This morning I met with a large group of my university’s incoming first year students for an orientation session; tomorrow (as you are reading this), I’ll be meeting with another. They were all bright, eager, respectful—and excited to be starting their college experience. They seemed kind, engaged, smart. Many stayed behind after my presentation to say hello, shake my hand, thank me for my words. In short, they were lovely. And I can’t wait to get back to the classroom.

Maybe it’s odd to say that college students are “lovely.” Nobody seems to much. Indeed, when I googled “what’s wrong with college students today,” I got 48 million hits. The gist you’ve already heard: millennials are awful, and post-millenials/GenZ (or whatever we’re going to decide to call all the kids born between 1997-2012—which, note, are all the kids in college today) are just the worst. We’re told that they are entitled, they are overly-fixated on their phones and social media, they need instant gratification, they all want a trophy because they participated. They are narcissistic selfie-takers and precious snowflakes, unprepared and under-educated for the rigors of life and school. Clearly, we “can’t even” with this bunch. Ugh—bring back the good old days when people did actually did the assigned reading, right?

The problem is I’m not sure when that Golden Age was. If you’ve ever read my musings here on The Twelve, you’ll know that my favorite novel is George Eliot’s Middlemarch. This summer I traveled to England for an international conference commemorating Eliot’s bicentennial, where I presented a paper on teaching that novel. In my preparatory research, I came across an essay by a very distinguished scholar who characterized her students thusly:

Modern American students reading Middlemarch usually have no equivalent frame of reference to bring to their study. Surrounded by electronic gadgetry of every description—television sets, VCRs, Walkmans, and boomboxes—they more often than not have little or no knowledge of the classics, mythology, foreign language, history, or the nineteenth century and its social or political issues. They often bring indifferent reading skills to their tasks. This observation should not be construed as a criticism of students: they are necessarily the products of their times and the laxness of the current American educational system.

Some of the technology references probably give it away, but the essay was not written recently. In fact, it was written in 1990: the year I graduated from college. This, then, is a description of my late-1980s generation: distracted by technology, bad readers, “products of their times and the laxness of the current American educational system.”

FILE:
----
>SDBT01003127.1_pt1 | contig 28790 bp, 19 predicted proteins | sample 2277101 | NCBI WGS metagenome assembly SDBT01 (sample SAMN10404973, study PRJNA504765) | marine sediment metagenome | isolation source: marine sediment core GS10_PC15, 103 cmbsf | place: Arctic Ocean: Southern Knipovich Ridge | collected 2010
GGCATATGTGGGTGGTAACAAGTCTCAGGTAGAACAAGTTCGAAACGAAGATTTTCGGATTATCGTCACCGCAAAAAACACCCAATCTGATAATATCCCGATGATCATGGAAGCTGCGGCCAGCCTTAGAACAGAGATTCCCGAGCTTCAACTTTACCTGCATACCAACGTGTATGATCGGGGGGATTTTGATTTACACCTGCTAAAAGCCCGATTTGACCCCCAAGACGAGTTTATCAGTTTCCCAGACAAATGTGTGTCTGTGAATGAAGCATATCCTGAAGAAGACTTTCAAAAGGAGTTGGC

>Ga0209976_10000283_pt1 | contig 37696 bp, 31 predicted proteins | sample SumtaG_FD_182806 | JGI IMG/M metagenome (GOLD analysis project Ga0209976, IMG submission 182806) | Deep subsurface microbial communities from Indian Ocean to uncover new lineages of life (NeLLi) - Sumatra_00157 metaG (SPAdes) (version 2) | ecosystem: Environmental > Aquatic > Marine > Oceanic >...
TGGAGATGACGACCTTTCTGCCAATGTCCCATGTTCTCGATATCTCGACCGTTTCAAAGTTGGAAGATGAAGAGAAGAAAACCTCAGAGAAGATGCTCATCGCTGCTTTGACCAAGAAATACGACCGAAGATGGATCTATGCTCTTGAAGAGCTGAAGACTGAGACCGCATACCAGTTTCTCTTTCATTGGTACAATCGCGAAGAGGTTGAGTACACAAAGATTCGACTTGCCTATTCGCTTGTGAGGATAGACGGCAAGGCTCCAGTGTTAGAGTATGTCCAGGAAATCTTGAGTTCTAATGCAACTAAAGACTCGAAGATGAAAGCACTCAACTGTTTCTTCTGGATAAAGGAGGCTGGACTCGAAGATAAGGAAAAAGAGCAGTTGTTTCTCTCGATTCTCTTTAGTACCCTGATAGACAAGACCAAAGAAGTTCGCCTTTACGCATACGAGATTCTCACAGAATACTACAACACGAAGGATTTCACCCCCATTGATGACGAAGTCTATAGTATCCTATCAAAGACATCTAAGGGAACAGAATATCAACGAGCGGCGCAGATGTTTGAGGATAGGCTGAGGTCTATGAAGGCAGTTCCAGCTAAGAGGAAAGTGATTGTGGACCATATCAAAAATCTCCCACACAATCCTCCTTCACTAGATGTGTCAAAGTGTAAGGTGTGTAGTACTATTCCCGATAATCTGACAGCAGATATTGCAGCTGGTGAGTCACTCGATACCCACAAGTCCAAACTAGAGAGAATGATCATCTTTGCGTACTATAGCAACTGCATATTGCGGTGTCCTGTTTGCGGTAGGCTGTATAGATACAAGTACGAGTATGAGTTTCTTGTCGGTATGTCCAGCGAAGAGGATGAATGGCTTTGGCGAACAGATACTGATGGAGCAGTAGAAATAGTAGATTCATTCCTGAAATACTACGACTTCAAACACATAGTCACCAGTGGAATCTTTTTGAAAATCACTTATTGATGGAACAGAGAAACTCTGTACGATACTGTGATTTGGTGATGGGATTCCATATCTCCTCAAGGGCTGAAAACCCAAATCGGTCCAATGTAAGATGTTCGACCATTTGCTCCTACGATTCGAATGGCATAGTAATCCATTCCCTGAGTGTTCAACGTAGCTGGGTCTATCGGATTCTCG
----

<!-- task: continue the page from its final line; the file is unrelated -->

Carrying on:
And the people say: “Amen–thus has it ever been.”

And yet, post-millennials are different in some important regards to those of us who came before: for one thing, they are more diverse and better-educated. A Pew Research Center’s study last fall found that not only are 48% of American post-millennials racial or ethnic minorities, but as a group, they are pursuing college at higher rates than previous generations. They are a generation trained on the massive novels of J.K. Rowling—they may read and write a lot on their devices, but they’re still reading books, too. That’s good news.

The always fascinating “Mindset List,” now administered by Marist College, is an excellent reminder of what these college students’ childhoods were actually like: they’ve always had wifi and Google, they’ve never licked a stamp, their every moment was videotaped by camcorder-clutching parents.  Why would posting to Instagram be weird when your parents had already “curated” every day of your life so far?

Perhaps the criticism post-millennials receive, however, is that they are “snowflakes”—too sensitive for their own good. It’s true that this generational cohort seems less resilient and reports record rates of anxiety, depression, and loneliness. The same Pew study I mentioned above found that 3 in 10 teens feel tense, nervous or wish they had more friends every single day. Publications, such as The Chronicle of Higher Education, regularly report on the “anxiety crisis” in American universities. In July, one article noted that “33% of students felt so depressed sometime in the last 12 months that it was difficult to function.” And I heard recently that over 60% of first year students this year will come to college with a prescription for anti-anxiety or anti-depression medication.